Large-scale, millennial-length temperature reconstructions from tree-rings

Jan Esper, Scott St George, Kevin Anchukaitis, Rosanne D'Arrigo, Fredrik Charpentier Ljungqvist, Jürg Luterbacher, Lea Schneider, Markus Stoffel, Rob Wilson, Ulf Büntgen

Research output: Contribution to journalReview articlepeer-review

88 Scopus citations


Over the past two decades, the dendroclimate community has produced various annually resolved, warm season temperature reconstructions for the extratropical Northern Hemisphere. Here we compare these tree-ring based reconstructions back to 831 CE and present a set of basic metrics to provide guidance for non-specialists on their interpretation and use. We specifically draw attention to (i) the imbalance between (numerous) short and (few) long site chronologies incorporated into the hemispheric means, (ii) the beneficial effects of including maximum latewood density chronologies in the recently published reconstructions, (iii) a decrease in reconstruction covariance prior to 1400 CE, and (iv) the varying amplitudes and trends of reconstructed temperatures over the past 1100 years. Whereas the reconstructions agree on several important features, such as warmth during medieval times and cooler temperatures in the 17th and 19th centuries, they still exhibit substantial differences during 13th and 14th centuries. We caution users who might consider combining the reconstructions through simple averaging that all reconstructions share some of the same underlying tree-ring data, and provide four recommendations to guide future efforts to better understand past millennium temperature variability.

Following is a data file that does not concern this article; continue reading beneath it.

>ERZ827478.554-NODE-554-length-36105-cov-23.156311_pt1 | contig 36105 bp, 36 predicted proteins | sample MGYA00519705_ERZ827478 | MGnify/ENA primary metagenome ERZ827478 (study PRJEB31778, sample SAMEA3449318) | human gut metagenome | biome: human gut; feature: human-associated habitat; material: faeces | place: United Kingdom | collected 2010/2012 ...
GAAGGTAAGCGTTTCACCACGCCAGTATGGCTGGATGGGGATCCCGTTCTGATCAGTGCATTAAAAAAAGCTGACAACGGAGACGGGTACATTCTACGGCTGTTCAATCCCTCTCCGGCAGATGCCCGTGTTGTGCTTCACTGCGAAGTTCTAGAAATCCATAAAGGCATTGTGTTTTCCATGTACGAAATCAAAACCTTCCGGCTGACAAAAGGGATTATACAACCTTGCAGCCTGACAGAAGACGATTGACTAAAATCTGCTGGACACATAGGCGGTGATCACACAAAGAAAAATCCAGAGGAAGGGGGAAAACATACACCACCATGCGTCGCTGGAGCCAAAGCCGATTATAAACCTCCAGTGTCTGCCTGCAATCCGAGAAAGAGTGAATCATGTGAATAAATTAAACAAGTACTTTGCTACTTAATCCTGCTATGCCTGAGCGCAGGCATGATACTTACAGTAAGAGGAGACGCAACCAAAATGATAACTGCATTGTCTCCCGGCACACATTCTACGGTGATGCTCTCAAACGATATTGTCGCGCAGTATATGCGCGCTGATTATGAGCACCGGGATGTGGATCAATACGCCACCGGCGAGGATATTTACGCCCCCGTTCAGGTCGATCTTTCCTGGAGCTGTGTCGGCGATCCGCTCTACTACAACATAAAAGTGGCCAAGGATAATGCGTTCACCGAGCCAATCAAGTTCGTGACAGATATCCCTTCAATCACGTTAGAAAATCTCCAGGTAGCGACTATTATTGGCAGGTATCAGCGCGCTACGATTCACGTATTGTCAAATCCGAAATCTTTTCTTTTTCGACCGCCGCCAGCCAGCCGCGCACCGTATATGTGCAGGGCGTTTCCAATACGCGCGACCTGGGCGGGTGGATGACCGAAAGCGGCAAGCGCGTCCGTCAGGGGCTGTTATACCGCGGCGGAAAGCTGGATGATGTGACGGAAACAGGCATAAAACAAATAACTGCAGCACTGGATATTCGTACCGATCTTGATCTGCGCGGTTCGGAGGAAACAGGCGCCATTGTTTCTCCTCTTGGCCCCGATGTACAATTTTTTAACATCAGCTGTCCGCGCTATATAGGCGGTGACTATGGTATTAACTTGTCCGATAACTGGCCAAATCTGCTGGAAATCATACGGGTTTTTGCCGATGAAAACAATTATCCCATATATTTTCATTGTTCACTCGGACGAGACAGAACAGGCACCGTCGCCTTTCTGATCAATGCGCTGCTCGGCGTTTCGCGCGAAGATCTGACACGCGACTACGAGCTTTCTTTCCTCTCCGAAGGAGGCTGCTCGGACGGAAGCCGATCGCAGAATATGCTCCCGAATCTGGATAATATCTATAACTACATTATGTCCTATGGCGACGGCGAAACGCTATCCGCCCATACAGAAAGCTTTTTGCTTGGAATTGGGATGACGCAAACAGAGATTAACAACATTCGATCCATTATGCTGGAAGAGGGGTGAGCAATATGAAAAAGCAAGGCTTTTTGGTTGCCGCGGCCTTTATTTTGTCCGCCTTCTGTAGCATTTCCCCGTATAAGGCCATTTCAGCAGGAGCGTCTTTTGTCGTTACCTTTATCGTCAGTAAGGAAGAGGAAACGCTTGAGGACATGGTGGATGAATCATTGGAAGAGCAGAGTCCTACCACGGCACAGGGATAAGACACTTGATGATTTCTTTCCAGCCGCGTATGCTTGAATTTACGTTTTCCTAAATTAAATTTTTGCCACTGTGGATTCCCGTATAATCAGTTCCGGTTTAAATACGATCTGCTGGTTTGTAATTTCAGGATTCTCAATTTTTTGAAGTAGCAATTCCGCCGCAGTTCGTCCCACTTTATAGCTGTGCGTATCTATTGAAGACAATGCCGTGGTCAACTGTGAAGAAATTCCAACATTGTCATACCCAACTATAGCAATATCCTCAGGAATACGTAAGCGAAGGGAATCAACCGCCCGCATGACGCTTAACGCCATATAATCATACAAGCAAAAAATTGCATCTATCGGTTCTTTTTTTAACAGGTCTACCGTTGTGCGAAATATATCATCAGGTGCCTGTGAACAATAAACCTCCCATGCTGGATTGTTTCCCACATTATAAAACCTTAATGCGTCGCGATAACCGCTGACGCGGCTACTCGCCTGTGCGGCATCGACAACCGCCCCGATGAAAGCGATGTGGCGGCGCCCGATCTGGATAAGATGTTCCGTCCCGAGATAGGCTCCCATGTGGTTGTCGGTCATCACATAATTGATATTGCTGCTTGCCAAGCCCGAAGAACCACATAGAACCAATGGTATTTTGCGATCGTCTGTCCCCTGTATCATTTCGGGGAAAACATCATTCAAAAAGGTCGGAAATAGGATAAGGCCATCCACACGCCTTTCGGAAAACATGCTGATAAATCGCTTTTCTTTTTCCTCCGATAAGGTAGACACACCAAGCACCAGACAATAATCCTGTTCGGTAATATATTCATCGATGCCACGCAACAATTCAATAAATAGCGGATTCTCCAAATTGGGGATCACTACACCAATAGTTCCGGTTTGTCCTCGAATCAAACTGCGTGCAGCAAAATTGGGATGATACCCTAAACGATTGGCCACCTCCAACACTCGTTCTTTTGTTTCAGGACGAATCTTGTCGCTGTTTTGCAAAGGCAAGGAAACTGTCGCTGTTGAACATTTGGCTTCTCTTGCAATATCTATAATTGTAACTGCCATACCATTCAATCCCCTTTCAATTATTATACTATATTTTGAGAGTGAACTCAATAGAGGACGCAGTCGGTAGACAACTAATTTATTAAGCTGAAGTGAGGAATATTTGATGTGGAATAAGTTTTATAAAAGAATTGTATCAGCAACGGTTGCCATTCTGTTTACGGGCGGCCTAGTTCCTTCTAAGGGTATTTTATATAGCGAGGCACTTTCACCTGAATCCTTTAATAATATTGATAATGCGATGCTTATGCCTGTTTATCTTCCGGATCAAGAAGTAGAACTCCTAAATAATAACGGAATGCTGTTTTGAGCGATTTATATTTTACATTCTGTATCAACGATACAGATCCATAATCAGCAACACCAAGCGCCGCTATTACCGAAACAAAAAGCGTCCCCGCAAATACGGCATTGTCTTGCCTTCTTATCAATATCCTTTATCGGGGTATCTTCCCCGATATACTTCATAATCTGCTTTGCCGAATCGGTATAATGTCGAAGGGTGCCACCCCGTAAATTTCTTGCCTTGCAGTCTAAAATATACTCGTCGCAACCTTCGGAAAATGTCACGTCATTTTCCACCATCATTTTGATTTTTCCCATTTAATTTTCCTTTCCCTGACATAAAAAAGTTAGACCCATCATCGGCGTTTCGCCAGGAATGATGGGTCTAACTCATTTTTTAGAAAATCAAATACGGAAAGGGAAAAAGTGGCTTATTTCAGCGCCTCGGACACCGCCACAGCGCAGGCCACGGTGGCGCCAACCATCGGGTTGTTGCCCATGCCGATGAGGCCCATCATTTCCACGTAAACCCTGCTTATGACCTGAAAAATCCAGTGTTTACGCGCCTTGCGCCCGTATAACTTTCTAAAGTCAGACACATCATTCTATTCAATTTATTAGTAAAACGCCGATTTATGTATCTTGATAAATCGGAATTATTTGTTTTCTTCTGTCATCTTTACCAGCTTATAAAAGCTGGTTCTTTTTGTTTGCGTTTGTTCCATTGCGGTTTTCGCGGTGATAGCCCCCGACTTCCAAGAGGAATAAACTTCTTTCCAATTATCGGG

Original languageEnglish (US)
Pages (from-to)81-90
Number of pages10
StatePublished - Aug 2018

Bibliographical note

Publisher Copyright:
© 2018 Elsevier GmbH


  • Little Ice Age
  • Maximum latewood density
  • Medieval Warm Period
  • Northern Hemisphere
  • Tree-ring width
  • Warm season temperatures


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